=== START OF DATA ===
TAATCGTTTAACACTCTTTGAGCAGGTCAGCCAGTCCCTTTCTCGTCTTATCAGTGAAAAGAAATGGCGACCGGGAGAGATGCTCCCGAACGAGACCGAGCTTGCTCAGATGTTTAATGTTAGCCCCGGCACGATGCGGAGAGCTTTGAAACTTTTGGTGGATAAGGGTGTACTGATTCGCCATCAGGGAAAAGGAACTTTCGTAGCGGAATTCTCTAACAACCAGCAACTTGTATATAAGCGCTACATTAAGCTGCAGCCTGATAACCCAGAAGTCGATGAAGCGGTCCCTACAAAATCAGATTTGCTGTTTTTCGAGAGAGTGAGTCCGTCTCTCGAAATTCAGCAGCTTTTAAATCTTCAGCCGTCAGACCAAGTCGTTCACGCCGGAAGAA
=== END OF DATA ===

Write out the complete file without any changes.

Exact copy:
TAATCGTTTAACACTCTTTGAGCAGGTCAGCCAGTCCCTTTCTCGTCTTATCAGTGAAAAGAAATGGCGACCGGGAGAGATGCTCCCGAACGAGACCGAGCTTGCTCAGATGTTTAATGTTAGCCCCGGCACGATGCGGAGAGCTTTGAAACTTTTGGTGGATAAGGGTGTACTGATTCGCCATCAGGGAAAAGGAACTTTCGTAGCGGAATTCTCTAACAACCAGCAACTTGTATATAAGCGCTACATTAAGCTGCAGCCTGATAACCCAGAAGTCGATGAAGCGGTCCCTACAAAATCAGATTTGCTGTTTTTCGAGAGAGTGAGTCCGTCTCTCGAAATTCAGCAGCTTTTAAATCTTCAGCCGTCAGACCAAGTCGTTCACGCCGGAAGAA